The Dracula Book Club Eats Together
In the story of Dracula, Hungarian food makes an appearance. (For a little more Dracula fun, you can join Matt Kirkland’s inbox Dracula Book Club, here and come have a spicy time reading the classic in community!)
Chicken paprikash or paprikás csirke (referred to as paprika hendl in the novel) is a traditional Hungarian dish, also popular in Bulgarian cuisine, Czechoslovakia, and Romania.
We decided to try it out as part of the Dracula Bookclub, after seeing lots of people agree with Jonathan Harker that the dish is super delicious. We took out the chicken, and the dairy, which most (but not all) versions of the recipe include.
From Jonathan Harker’s journal (in Dracula, chapter one):
We left in pretty good time, and came after nightfall to Klausenburgh. Here I stopped for the night at the Hotel Royale. I had for dinner, or rather supper, a chicken done up some way with red pepper, which was very good but thirsty. (Mem., get recipe for Mina.) I asked the waiter, and he said it was called “paprika hendl,” and that, as it was a national dish, I should be able to get it anywhere along the Carpathians. I found my smattering of German very useful here; indeed, I don’t know how I should be able to get on without it. … Towards morning I slept and was wakened by the continuous knocking at my door, so I guess I must have been sleeping soundly then. I had for breakfast more paprika, and a sort of porridge of maize flour which they said was “mamaliga,” and egg-plant stuffed with forcemeat, a very excellent dish, which they call “impletata.” (Mem., get recipe for this also.)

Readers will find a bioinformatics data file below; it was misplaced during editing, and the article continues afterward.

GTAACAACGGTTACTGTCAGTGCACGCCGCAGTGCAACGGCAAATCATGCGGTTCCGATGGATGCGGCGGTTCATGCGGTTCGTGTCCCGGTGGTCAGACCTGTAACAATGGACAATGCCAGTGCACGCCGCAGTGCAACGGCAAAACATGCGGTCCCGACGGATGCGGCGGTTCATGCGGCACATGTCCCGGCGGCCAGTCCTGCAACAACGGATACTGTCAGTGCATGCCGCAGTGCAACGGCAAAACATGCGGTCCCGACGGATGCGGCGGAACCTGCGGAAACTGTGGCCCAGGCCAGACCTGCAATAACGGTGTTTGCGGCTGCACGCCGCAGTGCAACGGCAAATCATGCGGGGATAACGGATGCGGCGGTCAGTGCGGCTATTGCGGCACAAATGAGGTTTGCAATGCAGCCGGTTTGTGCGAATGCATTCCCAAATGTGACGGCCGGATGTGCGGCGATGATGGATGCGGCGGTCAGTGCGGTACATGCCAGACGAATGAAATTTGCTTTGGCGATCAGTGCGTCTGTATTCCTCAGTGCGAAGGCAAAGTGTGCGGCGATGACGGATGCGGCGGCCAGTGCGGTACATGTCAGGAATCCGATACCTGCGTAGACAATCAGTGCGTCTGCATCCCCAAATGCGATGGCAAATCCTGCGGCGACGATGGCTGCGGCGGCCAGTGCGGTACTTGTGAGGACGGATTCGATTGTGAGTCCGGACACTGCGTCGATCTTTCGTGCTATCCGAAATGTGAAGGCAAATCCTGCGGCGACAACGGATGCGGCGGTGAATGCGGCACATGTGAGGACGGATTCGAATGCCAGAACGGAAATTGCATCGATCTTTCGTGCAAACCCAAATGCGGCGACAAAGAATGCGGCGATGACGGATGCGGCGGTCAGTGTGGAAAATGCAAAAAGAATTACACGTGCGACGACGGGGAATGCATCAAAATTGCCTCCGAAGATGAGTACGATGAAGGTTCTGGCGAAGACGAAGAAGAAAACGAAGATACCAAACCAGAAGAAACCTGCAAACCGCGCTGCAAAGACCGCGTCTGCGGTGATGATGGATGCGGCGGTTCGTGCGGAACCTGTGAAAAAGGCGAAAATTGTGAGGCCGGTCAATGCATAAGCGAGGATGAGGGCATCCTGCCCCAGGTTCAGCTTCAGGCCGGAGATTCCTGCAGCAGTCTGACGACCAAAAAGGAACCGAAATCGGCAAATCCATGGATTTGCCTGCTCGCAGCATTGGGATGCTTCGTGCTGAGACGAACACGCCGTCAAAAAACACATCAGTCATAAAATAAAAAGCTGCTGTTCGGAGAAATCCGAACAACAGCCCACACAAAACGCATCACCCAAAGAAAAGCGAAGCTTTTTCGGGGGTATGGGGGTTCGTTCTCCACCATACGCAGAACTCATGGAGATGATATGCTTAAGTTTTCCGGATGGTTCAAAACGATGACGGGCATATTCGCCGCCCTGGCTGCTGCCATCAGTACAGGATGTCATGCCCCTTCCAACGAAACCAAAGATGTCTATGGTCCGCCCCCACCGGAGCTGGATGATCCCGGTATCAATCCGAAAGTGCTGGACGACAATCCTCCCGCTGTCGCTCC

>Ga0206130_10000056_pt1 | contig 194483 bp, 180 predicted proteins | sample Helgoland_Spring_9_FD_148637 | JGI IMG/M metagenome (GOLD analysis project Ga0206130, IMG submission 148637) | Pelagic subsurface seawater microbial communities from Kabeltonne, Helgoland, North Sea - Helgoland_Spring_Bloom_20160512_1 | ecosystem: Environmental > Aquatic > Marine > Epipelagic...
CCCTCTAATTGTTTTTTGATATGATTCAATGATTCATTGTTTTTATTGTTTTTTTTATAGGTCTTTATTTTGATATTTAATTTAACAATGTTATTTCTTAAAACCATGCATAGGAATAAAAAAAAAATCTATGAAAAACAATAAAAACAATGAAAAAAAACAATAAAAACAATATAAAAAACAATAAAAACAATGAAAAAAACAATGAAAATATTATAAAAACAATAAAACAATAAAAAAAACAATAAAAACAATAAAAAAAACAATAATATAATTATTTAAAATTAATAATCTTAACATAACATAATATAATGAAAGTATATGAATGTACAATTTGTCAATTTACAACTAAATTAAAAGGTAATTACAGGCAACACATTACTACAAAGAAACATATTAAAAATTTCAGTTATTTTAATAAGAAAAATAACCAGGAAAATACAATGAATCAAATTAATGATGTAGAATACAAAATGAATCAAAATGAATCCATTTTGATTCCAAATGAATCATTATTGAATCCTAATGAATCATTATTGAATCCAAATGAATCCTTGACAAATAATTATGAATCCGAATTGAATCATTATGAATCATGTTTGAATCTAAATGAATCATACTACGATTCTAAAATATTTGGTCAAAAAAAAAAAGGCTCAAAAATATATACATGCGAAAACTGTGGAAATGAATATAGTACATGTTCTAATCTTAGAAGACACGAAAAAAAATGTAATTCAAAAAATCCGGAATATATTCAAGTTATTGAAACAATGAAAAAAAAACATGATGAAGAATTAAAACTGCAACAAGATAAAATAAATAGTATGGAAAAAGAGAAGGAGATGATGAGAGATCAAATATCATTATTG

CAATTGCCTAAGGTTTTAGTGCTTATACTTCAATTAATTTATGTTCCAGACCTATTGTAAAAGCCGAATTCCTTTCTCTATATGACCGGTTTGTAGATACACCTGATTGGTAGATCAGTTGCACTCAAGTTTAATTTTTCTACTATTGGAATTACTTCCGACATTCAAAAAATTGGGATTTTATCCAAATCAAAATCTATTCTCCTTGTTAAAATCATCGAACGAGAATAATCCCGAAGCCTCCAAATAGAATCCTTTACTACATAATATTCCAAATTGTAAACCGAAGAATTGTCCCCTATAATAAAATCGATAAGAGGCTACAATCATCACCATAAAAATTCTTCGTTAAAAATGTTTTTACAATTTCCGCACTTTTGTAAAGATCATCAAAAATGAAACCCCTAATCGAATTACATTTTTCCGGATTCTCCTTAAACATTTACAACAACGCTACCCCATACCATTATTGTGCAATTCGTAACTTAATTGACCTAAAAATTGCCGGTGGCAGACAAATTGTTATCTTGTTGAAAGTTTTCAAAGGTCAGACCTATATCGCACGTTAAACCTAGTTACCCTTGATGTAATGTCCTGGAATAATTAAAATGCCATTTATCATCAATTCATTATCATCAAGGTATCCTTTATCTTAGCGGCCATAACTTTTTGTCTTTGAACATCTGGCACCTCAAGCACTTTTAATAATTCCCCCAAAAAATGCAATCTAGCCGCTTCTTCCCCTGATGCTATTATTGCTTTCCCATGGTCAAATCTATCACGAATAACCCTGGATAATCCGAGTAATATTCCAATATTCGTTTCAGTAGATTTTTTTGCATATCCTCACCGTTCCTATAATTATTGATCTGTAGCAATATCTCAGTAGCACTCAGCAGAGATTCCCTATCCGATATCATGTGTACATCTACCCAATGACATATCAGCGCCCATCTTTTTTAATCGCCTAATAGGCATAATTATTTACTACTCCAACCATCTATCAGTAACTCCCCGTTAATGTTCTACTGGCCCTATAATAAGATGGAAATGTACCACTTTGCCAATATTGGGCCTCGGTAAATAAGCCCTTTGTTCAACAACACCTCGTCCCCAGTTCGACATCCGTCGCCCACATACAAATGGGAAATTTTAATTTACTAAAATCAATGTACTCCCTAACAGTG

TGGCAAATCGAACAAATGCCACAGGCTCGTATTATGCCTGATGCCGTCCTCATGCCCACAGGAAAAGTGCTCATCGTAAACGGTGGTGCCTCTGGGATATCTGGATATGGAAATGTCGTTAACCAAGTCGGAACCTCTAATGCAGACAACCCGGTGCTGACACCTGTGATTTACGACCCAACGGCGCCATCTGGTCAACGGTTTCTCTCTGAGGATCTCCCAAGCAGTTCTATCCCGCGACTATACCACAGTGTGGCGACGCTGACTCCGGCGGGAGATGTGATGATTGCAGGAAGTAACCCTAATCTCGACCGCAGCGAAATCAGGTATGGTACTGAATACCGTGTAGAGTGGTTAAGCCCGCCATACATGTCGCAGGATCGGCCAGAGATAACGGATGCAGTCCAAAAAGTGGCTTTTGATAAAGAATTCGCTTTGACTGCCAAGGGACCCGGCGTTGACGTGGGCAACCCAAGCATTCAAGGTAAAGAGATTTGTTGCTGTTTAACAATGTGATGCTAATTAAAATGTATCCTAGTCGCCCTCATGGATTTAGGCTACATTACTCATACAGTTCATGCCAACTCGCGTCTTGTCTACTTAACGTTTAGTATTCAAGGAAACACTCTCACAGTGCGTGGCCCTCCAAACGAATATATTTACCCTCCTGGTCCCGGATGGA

Paprika Potatoes and Chickpeas
2 tbsp butter-flavored coconut oil
1 pound small potatoes, cut into half-inch cubes and soaked
2 16-oz cans chickpeas
2 medium onions, chopped
3 cloves garlic, minced
2 cups tomato sauce (or leftover tomato soup)
1/2 red bell pepper, diced
4 tsp paprika
1/4 tsp cayenne pepper
vegetable stock, enough to cover ingredients in pot
small handful of salt
black pepper to taste
small handful of starch, to thicken
Put avocado oil & butter-flavored coconut oil into the pan with your onions. Keep cooking until onions are nice and brown. Add the garlic, potatoes and red peppers. When they have been cooking until soft, add and stir the spices (except the salt and pepper), and then add the liquids and chickpeas. Keep cooking until the dish reaches desired thickness.
100 grams corn flour
1/2 litre of water, or however much you need
Boil water with salt, pour corn flour into it. Stir without stopping until it’s gotten thick and done.
We decided to eat ours with sauerkraut as well, since we had some on hand. Of course, we dipped into our stash of red sauerkraut, because, Dracula.
Dracula Hungarian recipe, vegetarian paprikash—photo by Tamara Gak on Unsplash. Recipe and post by Sara Barkat, author of mild-horror story collection The Shivering Ground.
“Stunning…from start to finish. Barkat is a fierce new voice.”
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L.L. Barkat says
This dish was SOOO good. Thank you for making it (and writing about it).
I’m having such fun with this book club!